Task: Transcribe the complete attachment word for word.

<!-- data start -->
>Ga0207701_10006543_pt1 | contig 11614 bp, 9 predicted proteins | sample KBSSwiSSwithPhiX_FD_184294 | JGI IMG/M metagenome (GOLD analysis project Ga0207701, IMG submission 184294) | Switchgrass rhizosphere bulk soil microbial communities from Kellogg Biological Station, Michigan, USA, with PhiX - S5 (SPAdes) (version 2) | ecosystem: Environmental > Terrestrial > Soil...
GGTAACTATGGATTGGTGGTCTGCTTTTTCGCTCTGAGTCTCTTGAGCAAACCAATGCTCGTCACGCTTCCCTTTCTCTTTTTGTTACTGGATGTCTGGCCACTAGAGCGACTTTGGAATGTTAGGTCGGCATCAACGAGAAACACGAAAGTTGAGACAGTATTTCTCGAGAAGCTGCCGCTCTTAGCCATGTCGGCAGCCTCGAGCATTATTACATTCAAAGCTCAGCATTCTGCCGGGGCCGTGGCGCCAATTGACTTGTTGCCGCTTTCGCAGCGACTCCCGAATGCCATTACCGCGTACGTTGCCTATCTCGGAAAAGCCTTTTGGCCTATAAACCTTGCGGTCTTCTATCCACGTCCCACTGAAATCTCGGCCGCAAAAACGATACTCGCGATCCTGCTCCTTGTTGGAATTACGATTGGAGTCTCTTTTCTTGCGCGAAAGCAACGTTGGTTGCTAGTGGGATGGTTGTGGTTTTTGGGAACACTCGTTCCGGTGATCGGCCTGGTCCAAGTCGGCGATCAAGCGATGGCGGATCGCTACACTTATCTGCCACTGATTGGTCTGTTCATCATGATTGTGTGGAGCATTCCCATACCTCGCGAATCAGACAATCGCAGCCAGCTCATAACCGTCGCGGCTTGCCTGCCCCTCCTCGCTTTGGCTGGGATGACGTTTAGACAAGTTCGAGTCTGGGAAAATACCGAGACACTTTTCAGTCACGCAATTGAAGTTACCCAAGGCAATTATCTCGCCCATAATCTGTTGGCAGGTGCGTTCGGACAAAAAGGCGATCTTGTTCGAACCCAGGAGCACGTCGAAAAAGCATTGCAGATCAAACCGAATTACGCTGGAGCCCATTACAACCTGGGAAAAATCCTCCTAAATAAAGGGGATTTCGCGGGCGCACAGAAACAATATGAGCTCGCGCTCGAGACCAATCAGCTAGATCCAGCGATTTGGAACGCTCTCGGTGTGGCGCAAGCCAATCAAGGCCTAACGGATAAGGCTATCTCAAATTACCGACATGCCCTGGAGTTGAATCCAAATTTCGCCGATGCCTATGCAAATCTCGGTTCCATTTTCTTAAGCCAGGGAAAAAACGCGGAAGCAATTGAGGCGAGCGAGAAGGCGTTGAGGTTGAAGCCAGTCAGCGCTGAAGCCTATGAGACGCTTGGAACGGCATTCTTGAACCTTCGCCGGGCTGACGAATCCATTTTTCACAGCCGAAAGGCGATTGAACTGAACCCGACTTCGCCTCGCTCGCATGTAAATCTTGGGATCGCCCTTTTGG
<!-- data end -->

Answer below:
>Ga0207701_10006543_pt1 | contig 11614 bp, 9 predicted proteins | sample KBSSwiSSwithPhiX_FD_184294 | JGI IMG/M metagenome (GOLD analysis project Ga0207701, IMG submission 184294) | Switchgrass rhizosphere bulk soil microbial communities from Kellogg Biological Station, Michigan, USA, with PhiX - S5 (SPAdes) (version 2) | ecosystem: Environmental > Terrestrial > Soil...
GGTAACTATGGATTGGTGGTCTGCTTTTTCGCTCTGAGTCTCTTGAGCAAACCAATGCTCGTCACGCTTCCCTTTCTCTTTTTGTTACTGGATGTCTGGCCACTAGAGCGACTTTGGAATGTTAGGTCGGCATCAACGAGAAACACGAAAGTTGAGACAGTATTTCTCGAGAAGCTGCCGCTCTTAGCCATGTCGGCAGCCTCGAGCATTATTACATTCAAAGCTCAGCATTCTGCCGGGGCCGTGGCGCCAATTGACTTGTTGCCGCTTTCGCAGCGACTCCCGAATGCCATTACCGCGTACGTTGCCTATCTCGGAAAAGCCTTTTGGCCTATAAACCTTGCGGTCTTCTATCCACGTCCCACTGAAATCTCGGCCGCAAAAACGATACTCGCGATCCTGCTCCTTGTTGGAATTACGATTGGAGTCTCTTTTCTTGCGCGAAAGCAACGTTGGTTGCTAGTGGGATGGTTGTGGTTTTTGGGAACACTCGTTCCGGTGATCGGCCTGGTCCAAGTCGGCGATCAAGCGATGGCGGATCGCTACACTTATCTGCCACTGATTGGTCTGTTCATCATGATTGTGTGGAGCATTCCCATACCTCGCGAATCAGACAATCGCAGCCAGCTCATAACCGTCGCGGCTTGCCTGCCCCTCCTCGCTTTGGCTGGGATGACGTTTAGACAAGTTCGAGTCTGGGAAAATACCGAGACACTTTTCAGTCACGCAATTGAAGTTACCCAAGGCAATTATCTCGCCCATAATCTGTTGGCAGGTGCGTTCGGACAAAAAGGCGATCTTGTTCGAACCCAGGAGCACGTCGAAAAAGCATTGCAGATCAAACCGAATTACGCTGGAGCCCATTACAACCTGGGAAAAATCCTCCTAAATAAAGGGGATTTCGCGGGCGCACAGAAACAATATGAGCTCGCGCTCGAGACCAATCAGCTAGATCCAGCGATTTGGAACGCTCTCGGTGTGGCGCAAGCCAATCAAGGCCTAACGGATAAGGCTATCTCAAATTACCGACATGCCCTGGAGTTGAATCCAAATTTCGCCGATGCCTATGCAAATCTCGGTTCCATTTTCTTAAGCCAGGGAAAAAACGCGGAAGCAATTGAGGCGAGCGAGAAGGCGTTGAGGTTGAAGCCAGTCAGCGCTGAAGCCTATGAGACGCTTGGAACGGCATTCTTGAACCTTCGCCGGGCTGACGAATCCATTTTTCACAGCCGAAAGGCGATTGAACTGAACCCGACTTCGCCTCGCTCGCATGTAAATCTTGGGATCGCCCTTTTGG